CHINESE PANGOLIN/Behaviour, Distribution, Habitat, Size, Weight, IUCN stetus



DESCRIPTION: The Chinese Pangolin is a smaller, north–eastern species that has a wider range in South–East and Far Eastern Asia. Like the Indian Pangolin, it has a tubular snout, muscular tail, massive forefeet and claws, and a body covered dorsally with overlapping scales. The tongue can protrude 8–10 cm beyond its lips. A shorter tail that narrows towards its naked tip, 15–18 rows of scales with a depression in the skin near the anus,  and a very pronounced ear pinna are the major external anatomical differences between this and the peninsular Indian species.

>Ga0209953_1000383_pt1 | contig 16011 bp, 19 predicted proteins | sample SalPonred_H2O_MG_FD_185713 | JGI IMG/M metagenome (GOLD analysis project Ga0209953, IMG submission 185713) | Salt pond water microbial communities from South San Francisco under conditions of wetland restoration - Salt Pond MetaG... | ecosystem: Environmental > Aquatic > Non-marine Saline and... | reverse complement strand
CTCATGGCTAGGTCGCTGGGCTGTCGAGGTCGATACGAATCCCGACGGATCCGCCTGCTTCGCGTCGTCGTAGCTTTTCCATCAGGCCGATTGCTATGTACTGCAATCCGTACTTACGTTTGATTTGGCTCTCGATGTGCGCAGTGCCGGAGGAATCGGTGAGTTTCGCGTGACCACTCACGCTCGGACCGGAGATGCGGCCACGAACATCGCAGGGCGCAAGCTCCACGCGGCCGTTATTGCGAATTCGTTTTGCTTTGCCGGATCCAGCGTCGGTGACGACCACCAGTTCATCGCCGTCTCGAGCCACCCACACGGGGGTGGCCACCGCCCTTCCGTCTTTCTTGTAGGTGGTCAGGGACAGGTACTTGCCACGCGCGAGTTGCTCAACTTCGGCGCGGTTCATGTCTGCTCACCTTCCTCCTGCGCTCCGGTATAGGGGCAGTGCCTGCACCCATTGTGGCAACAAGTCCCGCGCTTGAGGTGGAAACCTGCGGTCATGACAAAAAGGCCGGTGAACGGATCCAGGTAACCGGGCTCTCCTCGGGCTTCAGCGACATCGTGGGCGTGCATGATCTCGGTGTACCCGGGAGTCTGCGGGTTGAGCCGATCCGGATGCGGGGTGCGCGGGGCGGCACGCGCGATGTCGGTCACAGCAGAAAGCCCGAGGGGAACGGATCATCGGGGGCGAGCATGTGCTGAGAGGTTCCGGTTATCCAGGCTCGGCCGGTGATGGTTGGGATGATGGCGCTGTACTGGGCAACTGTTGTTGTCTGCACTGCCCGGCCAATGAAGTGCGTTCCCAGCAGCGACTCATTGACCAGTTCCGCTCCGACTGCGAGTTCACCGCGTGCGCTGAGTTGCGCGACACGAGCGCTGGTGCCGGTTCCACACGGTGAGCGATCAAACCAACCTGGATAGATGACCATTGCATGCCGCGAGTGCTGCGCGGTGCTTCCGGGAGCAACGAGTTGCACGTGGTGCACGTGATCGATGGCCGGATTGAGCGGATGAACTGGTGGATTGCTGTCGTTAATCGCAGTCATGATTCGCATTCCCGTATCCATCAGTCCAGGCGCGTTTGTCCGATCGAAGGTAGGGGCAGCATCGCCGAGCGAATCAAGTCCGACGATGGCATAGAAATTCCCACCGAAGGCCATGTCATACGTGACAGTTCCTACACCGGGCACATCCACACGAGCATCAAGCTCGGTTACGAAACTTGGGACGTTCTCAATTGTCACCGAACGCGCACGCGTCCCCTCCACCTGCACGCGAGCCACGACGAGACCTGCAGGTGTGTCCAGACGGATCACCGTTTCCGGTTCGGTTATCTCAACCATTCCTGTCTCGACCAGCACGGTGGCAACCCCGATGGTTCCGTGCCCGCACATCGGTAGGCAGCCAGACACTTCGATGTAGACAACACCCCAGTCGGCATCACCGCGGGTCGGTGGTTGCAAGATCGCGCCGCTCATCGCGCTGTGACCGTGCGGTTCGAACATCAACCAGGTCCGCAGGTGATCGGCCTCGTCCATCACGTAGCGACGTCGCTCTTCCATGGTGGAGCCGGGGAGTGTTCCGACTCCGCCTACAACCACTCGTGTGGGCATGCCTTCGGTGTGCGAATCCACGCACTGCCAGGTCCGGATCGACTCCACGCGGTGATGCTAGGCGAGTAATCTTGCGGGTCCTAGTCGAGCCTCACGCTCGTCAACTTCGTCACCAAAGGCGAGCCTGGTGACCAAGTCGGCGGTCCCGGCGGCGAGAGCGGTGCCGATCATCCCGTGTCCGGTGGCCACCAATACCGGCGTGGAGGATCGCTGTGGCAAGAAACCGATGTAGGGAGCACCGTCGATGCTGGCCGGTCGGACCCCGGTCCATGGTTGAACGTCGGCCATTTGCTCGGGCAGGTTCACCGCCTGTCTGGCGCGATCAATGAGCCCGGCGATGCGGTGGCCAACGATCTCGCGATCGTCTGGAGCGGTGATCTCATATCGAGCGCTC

BEHAVIOUR: The young are born with soft, not fully overlapping scales, and the mother may curl herself around the offspring or sweep it under her belly using the tail, to protect it. The baby and mother lie on their sides, facing each other for suckling, so that the scales do not get in the way. The mother carries her young hanging from her muscular tail for the first few days after birth.

DISTRIBUTION: North–east India, Sikkim eastwards to Assam, Arunachal Pradesh, Nagaland and Meghalaya up to 1,500 m.

HABITAT: Found in grasslands, deciduous forests, bamboo groves and agricultural tracts.

IUCN Status: Endangered

 Size: HBL: 54–79 cm


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